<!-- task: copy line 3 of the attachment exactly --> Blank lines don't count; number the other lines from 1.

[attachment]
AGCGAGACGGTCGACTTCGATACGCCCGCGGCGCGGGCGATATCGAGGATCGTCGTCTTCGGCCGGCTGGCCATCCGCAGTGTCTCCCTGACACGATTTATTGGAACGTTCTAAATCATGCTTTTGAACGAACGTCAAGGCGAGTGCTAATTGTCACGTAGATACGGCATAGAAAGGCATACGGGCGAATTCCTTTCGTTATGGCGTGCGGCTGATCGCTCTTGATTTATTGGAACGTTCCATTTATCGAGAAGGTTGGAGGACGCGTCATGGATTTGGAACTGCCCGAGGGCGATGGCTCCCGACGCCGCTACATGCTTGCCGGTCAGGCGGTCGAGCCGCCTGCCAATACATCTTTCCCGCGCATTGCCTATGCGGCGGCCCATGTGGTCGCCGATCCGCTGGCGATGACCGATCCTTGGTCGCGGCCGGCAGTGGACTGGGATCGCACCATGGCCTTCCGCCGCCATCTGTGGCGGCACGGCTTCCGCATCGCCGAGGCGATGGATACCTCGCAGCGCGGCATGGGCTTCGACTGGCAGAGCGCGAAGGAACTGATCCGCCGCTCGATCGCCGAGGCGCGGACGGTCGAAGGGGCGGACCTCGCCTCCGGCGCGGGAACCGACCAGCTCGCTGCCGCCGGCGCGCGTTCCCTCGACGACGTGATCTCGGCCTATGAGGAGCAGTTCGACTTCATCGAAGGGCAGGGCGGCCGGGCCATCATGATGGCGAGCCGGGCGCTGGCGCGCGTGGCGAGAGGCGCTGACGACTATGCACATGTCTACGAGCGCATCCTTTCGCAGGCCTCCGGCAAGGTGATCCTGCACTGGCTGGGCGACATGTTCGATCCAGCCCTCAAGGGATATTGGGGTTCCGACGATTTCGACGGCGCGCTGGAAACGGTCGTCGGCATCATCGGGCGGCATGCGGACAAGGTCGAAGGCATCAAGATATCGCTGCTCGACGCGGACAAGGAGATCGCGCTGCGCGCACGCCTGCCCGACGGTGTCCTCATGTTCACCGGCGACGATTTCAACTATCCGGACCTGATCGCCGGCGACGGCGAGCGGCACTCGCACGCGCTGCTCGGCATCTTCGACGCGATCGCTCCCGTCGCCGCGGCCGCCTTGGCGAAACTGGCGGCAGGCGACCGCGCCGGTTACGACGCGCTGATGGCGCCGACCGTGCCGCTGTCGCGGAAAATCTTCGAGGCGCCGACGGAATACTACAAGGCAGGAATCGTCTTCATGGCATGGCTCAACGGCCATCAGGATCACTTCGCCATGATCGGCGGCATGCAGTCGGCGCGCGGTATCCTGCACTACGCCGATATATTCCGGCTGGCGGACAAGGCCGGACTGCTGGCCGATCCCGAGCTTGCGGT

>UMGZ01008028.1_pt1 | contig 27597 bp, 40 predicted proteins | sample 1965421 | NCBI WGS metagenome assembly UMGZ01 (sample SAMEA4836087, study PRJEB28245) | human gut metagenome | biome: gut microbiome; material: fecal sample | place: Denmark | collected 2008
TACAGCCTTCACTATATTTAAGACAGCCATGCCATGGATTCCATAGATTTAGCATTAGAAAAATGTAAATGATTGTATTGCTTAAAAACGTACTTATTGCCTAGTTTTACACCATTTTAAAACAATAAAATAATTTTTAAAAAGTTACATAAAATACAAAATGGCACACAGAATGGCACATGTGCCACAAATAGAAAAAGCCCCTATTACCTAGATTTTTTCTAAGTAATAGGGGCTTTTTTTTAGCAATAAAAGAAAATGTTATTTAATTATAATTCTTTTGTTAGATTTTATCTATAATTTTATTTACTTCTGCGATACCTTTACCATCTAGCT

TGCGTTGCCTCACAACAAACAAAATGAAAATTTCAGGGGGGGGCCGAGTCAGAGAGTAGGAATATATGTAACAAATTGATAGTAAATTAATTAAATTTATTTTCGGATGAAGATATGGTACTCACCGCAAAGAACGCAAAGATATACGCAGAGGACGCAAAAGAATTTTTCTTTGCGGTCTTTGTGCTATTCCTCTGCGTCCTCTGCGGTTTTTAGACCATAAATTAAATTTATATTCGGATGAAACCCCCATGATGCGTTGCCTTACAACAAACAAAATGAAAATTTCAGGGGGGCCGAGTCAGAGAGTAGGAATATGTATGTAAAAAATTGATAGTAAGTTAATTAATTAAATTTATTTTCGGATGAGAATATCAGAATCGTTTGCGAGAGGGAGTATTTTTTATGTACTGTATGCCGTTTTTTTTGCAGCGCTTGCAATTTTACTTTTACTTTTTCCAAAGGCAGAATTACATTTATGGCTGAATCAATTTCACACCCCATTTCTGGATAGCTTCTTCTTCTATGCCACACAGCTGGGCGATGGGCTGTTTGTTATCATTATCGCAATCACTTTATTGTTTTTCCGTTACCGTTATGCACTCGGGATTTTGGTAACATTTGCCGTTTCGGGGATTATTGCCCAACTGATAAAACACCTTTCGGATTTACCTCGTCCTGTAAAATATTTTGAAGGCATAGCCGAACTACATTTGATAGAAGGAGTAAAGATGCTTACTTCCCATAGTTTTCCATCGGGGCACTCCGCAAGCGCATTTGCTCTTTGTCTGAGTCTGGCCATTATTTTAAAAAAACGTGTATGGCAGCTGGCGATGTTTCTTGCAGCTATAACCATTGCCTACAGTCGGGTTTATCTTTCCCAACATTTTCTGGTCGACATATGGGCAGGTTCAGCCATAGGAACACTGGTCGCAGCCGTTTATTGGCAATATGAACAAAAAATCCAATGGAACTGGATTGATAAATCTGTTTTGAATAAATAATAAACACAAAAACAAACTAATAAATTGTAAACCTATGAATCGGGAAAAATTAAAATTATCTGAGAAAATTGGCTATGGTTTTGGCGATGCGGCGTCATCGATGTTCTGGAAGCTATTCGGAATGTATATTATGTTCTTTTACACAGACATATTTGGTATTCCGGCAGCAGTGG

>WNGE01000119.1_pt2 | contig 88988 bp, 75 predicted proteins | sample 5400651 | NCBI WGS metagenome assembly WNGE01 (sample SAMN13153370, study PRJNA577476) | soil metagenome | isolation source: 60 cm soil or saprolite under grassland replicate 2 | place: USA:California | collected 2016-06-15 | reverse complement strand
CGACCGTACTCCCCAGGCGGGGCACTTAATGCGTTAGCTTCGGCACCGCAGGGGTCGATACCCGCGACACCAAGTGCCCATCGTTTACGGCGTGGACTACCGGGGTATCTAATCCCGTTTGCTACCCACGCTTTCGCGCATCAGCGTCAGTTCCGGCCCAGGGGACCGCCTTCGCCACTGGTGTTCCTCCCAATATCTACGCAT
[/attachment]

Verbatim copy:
TACAGCCTTCACTATATTTAAGACAGCCATGCCATGGATTCCATAGATTTAGCATTAGAAAAATGTAAATGATTGTATTGCTTAAAAACGTACTTATTGCCTAGTTTTACACCATTTTAAAACAATAAAATAATTTTTAAAAAGTTACATAAAATACAAAATGGCACACAGAATGGCACATGTGCCACAAATAGAAAAAGCCCCTATTACCTAGATTTTTTCTAAGTAATAGGGGCTTTTTTTTAGCAATAAAAGAAAATGTTATTTAATTATAATTCTTTTGTTAGATTTTATCTATAATTTTATTTACTTCTGCGATACCTTTACCATCTAGCT